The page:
My research focuses on the politics of authoritarian (non-democratic) countries in the digital age. How autocrats constrain collective action through online censorship, propaganda, and responsiveness. How information proliferation influences the ability of authoritarian regimes to collect reliable information. How public preferences are arranged and formed. I combine experimental and computational methods with large-scale datasets on political activity in China and other authoritarian regimes to examine these questions.
Text as Data
Research Methods & Research Design
A prerequisite for the durability of authoritarian regimes as well as their effective governance is the regime’s ability to gather reliable information about the actions of lower-tier officials. Allowing public participation in the form of online complaints is one approach authoritarian regimes have taken to improve monitoring of lower-tier officials. In this paper, we gain rare access to internal communications between a monitoring agency and upper-level officials in China. We show that citizen grievances posted publicly online that contain complaints of corruption are systematically concealed from upper-level authorities when they implicate lower-tier officials or associates connected to lower-tier officials through patronage ties. Information manipulation occurs primarily through omission of wrongdoing rather than censorship or falsification, suggesting that even in the digital age, in a highly determined and capable regime where reports of corruption are actively and publicly voiced, monitoring the behavior of regime agents remains a challenge.
The study of ideology in authoritarian regimes—of how public preferences are configured and constrained—has received relatively little scholarly attention. Using data from a large-scale online survey, we study ideology in China. We find that public preferences are weakly constrained, and the configuration of preferences is multidimensional, but the latent traits of these dimensions are highly correlated. Those who prefer authoritarian rule are more likely to support nationalism, state intervention in the economy, and traditional social values; those who prefer democratic institutions and values are more likely to support market reforms but less likely to be nationalistic and less likely to support traditional social values. This latter set of preferences appears more in provinces with higher levels of development and among wealthier and better-educated respondents. These findings suggest that preferences are not simply split along a pro-regime or anti-regime cleavage and indicate a possible link between China’s economic reform and ideology.
The Chinese regime has launched a number of online government transparency initiatives to increase the volume of publicly available information about the activities of lower level governments. By analyzing online content produced by local government officials to fulfill these transparency requirements—a random sample of 1.92 million county-level government web pages—this paper shows how websites are commandeered by local-level officials to construct their public image. The majority of content on government websites emphasizes either the competence or benevolence of county executives, depending on where leaders are in the political tenure cycle. Early tenure county executives project images of benevolence by emphasizing their attentiveness and concern toward citizens. Late tenure executives project images of competence by highlighting their achievements. These findings shift the nature of debates concerning the role of the Internet in authoritarian regimes from a focus on regime-society interactions to an examination of dynamics among regime insiders. By focusing on communication and the flow of information between upper-level leaders and lower-level regime agents, this paper reveals how the Internet becomes a vehicle of self-promotion for local politicians.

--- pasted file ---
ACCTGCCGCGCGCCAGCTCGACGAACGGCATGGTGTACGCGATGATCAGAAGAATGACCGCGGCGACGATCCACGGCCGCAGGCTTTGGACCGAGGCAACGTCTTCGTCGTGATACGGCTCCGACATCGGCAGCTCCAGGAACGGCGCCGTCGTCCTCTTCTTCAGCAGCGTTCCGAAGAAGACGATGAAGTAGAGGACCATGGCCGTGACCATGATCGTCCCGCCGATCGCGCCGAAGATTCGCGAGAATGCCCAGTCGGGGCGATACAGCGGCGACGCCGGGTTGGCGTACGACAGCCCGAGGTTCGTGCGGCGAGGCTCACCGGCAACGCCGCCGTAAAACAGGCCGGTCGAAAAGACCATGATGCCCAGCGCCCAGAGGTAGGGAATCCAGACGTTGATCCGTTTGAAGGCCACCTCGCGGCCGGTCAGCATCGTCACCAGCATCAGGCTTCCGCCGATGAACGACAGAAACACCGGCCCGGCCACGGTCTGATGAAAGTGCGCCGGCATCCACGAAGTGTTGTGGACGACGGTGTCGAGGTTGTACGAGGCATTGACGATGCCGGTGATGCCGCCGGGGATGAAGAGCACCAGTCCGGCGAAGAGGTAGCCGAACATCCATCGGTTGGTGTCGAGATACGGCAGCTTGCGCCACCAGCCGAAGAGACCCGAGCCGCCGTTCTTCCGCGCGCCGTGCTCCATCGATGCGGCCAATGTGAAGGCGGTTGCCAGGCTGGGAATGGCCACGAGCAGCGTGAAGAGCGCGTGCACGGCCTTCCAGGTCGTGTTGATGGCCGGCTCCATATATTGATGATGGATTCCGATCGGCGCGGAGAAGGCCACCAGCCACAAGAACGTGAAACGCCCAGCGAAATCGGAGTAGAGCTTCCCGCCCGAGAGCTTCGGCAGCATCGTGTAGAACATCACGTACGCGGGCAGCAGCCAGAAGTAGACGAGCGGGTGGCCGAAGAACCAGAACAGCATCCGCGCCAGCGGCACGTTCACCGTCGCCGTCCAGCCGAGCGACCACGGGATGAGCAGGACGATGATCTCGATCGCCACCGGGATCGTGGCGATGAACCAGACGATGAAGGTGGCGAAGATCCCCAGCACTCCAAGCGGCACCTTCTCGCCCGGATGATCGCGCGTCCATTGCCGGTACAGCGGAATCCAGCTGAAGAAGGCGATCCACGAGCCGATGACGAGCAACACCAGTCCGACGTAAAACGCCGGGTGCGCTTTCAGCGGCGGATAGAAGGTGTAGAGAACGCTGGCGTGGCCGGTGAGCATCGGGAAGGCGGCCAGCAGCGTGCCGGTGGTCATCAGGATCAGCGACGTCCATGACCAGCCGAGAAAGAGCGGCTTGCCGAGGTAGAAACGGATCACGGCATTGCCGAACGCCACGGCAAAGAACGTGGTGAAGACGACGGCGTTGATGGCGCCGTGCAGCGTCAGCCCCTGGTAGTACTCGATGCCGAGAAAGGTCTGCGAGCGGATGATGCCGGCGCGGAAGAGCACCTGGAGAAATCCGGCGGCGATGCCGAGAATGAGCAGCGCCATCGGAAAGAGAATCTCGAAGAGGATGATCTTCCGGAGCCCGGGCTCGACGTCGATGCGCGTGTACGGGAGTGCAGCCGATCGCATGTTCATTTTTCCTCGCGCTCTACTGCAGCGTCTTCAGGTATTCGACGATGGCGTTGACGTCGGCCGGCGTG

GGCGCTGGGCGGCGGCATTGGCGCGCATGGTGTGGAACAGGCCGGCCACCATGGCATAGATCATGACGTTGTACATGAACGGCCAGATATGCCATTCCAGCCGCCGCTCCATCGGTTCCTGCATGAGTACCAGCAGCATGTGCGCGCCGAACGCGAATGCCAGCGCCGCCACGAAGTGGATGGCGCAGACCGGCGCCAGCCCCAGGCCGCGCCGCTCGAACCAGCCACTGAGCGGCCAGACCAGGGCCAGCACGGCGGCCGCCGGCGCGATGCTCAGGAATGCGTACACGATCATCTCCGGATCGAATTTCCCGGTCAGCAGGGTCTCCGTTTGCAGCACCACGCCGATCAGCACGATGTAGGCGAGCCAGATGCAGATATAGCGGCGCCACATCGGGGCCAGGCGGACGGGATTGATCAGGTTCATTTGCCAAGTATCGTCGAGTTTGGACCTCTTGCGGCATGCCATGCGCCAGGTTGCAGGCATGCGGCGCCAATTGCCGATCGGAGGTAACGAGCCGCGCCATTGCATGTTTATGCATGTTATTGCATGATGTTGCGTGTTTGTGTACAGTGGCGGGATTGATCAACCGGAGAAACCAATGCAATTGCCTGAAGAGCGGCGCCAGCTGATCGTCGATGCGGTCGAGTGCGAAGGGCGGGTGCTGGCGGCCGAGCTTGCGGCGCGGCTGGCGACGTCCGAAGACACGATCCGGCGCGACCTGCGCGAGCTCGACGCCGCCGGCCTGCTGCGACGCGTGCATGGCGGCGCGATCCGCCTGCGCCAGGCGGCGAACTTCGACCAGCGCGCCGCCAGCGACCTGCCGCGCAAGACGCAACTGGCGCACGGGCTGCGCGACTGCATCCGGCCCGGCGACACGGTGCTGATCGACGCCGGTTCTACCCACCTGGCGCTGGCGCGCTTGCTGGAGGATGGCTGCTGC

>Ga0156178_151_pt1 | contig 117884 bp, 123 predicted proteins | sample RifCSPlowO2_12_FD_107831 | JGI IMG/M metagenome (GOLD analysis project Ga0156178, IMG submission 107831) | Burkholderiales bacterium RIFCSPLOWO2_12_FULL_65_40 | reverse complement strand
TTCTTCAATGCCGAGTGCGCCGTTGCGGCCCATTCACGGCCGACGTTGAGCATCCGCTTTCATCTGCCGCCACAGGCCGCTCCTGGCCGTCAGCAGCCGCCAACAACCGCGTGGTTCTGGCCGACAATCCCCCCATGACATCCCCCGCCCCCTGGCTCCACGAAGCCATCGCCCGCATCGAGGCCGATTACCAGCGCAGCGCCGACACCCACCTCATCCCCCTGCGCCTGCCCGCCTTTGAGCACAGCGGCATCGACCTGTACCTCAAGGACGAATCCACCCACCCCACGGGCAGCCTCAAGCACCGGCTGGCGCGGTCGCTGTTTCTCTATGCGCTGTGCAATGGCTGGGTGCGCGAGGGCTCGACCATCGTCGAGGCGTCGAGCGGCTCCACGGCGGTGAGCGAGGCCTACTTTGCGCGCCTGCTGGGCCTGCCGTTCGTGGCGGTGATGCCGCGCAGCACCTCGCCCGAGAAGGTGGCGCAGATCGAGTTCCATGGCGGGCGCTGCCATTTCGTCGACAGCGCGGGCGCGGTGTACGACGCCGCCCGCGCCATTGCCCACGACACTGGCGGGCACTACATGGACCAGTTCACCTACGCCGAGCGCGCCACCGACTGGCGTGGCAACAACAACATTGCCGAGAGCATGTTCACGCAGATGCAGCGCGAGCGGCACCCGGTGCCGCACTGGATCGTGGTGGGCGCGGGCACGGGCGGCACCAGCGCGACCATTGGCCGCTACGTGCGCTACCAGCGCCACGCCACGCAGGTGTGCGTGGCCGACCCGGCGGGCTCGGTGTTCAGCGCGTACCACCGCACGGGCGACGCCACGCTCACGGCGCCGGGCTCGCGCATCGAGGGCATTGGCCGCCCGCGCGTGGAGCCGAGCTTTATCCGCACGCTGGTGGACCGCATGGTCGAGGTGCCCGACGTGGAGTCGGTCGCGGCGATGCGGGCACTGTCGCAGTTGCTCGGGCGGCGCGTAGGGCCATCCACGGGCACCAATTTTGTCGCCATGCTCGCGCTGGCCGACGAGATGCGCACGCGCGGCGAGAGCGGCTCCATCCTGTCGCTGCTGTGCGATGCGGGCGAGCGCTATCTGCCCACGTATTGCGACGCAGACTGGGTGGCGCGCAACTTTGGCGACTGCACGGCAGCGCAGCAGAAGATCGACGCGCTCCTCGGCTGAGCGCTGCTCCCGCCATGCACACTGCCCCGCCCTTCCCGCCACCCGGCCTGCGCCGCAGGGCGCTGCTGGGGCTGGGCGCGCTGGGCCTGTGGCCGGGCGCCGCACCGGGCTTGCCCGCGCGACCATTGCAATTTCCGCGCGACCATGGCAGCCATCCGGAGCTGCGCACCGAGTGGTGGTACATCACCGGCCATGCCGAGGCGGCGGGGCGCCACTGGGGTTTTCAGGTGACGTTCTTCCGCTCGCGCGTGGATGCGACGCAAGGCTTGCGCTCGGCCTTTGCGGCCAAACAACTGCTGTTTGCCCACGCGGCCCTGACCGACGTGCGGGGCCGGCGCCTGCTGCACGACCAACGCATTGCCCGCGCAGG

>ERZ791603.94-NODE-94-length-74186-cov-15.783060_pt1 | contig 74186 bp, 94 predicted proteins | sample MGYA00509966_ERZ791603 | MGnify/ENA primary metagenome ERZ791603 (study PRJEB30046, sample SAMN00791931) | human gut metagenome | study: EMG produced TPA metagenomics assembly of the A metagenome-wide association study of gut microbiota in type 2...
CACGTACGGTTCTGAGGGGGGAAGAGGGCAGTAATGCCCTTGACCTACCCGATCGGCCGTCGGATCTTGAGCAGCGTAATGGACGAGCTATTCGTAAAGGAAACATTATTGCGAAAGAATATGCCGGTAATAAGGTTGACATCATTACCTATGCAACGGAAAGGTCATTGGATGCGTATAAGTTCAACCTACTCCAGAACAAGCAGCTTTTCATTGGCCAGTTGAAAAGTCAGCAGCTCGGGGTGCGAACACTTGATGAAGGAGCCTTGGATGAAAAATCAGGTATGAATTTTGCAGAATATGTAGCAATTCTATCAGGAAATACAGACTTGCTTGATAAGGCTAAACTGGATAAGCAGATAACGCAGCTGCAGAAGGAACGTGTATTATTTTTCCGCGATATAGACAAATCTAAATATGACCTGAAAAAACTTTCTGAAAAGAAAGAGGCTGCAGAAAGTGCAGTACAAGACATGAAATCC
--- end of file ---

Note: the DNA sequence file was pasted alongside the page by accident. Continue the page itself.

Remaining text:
Xi Jinping’s rise to power in late 2012 has brought political change to China, but the precise nature of shifts remains unclear. In this paper, we evaluate whether the perceived changes associated with Xi Jinping’s rise—increased personalization of power, centralization of authority, party dominance, anti-Western sentiment—are reflected in provincial-level official media. As past research makes clear, media in China have strong signaling functions, and media coverage patterns reveal which actors are up and down in politics. Using innovations in automated text analysis on several million newspaper articles, we identify and tabulate in a comprehensive fashion the individuals and organizations appearing in official media to answer unresolved questions about political shifts in the Xi Jinping era. We find substantively mixed and regionally varied trends in media coverage of political actors that qualify our picture of China’s “new normal.” Provincial media coverage reflects modest increases in the personalization and centralization of political authority, but we find a drop in the media profile of party organizations, and see uneven declines in the media presence of foreign actors. More generally, we highlight marked variation across provinces in coverage trends.
The Chinese government has long been suspected of hiring as many as 2 million people to surreptitiously insert huge numbers of pseudonymous and other deceptive writings into the stream of real social media posts, as if they were the genuine opinions of ordinary people. Many academics, and most journalists and activists, claim that these so-called 50c party posts vociferously argue for the government’s side in political and policy debates. As we show, this is also true of most posts openly accused on social media of being 50c. Yet almost no systematic empirical evidence exists for this claim or, more importantly, for the Chinese regime’s strategic objective in pursuing this activity. In the first large-scale empirical analysis of this operation, we show how to identify the secretive authors of these posts, the posts written by them, and their content. We estimate that the government fabricates and posts about 448 million social media comments a year. In contrast to prior claims, we show that the Chinese regime’s strategy is to avoid arguing with skeptics of the party and the government, and to not even discuss controversial issues. We show that the goal of this massive secretive operation is instead to distract the public and change the subject, as most of these posts involve cheerleading for China, the revolutionary history of the Communist Party, or other symbols of the regime. We discuss how these results fit with what is known about the Chinese censorship program and suggest how they may change our broader theoretical understanding of “common knowledge” and information control in authoritarian regimes.